3. Directional or wayfinding signs:Directional signs assist guests in navigating through your building. Organizations from offices to hotels, sports arenas to schools, municipal buildings to movie theaters will contain wayfinding signage to help traffic flow and designate building layouts for new guests. (“Faculty Offices Here,” “Restrooms This Way”)
  4. Overhead signs: As the name suggests, overhead signs are a particular class of ADA-regulated signage that hang from ceilings or are vertically mounted on walls a minimum of 80 inches above the floor. They often contain informational and directional text.

Locations for ADA Signs

Federal laws, as well as many state and local regulations, dictate that ADA-compliant identification signs must always be located to distinguish the following:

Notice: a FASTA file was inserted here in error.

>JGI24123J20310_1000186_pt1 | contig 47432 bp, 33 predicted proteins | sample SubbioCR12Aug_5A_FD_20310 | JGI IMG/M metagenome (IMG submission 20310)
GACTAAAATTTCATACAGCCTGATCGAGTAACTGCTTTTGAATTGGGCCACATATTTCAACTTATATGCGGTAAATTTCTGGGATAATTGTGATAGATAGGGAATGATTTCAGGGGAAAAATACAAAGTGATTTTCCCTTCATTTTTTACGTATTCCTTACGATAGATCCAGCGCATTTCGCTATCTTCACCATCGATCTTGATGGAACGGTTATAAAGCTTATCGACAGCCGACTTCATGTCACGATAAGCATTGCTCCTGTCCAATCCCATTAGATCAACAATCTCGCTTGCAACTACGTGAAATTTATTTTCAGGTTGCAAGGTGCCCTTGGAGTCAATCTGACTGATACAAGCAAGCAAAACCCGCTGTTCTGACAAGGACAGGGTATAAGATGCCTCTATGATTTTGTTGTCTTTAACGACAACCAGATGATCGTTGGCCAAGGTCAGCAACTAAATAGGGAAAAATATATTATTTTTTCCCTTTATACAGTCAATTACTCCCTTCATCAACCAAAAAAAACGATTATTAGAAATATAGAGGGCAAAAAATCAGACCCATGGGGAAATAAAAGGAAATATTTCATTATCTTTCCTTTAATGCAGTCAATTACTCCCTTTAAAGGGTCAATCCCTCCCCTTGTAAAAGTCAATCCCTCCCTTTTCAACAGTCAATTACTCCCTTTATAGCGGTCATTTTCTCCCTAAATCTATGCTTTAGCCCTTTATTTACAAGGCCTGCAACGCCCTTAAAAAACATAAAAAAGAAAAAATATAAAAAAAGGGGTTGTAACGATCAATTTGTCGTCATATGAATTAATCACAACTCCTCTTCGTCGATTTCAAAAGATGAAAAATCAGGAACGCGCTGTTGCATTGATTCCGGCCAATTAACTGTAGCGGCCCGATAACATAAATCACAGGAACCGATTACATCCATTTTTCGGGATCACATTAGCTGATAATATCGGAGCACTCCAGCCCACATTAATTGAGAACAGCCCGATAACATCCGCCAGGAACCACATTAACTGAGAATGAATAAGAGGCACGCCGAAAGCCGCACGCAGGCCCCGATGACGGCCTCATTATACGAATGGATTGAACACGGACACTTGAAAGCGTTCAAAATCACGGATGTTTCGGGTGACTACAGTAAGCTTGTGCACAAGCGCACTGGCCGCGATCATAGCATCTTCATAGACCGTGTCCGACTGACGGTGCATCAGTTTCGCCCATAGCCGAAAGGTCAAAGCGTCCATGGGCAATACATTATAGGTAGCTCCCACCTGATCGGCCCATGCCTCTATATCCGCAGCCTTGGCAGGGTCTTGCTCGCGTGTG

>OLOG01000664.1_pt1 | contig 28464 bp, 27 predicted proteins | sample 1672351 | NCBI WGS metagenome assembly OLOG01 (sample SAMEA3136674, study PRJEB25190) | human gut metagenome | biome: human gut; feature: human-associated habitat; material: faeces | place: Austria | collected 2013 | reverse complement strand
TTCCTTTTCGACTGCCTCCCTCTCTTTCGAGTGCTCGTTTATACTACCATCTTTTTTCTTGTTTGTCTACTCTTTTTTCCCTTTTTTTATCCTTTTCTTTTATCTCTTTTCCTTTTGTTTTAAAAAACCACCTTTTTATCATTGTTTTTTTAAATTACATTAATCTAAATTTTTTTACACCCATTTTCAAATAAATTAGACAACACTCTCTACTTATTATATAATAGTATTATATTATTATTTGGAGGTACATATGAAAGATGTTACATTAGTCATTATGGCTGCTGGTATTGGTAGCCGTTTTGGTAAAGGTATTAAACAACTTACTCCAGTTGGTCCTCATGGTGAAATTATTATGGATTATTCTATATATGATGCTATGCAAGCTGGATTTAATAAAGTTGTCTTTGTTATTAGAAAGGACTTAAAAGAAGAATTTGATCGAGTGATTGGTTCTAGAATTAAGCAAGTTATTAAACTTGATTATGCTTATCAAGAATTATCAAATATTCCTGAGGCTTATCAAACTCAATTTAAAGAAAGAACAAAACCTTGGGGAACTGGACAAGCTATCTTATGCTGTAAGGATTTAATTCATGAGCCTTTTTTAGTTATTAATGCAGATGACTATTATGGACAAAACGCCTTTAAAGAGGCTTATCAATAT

• Exits and entryways
  • Emergency exits
  • Restrooms
  • Elevators
  • Accessible parking
  • Passenger loading zones
  • Loading docks
  • Public telephones
  • Fitting rooms
  • Waiting rooms
  • Alarms
  • Automated Teller Machines (ATMs)
  • Adjacent to operational machinery, industrial tools, equipment and facility controls

ADA Signage Requirements

ADA-compliant signs and graphics must adhere to the following design specifications:

1. Size

A compliantly sized business sign is dictated by its mounting height and maximum viewing distance. According to the ADA, the majority of mounting heights should be no lower than 40 inches from the ground and no higher than 120 inches. Viewing distances are calculated in feet and should use logical estimates given a room’s layout, entryways, exits and lines of sight.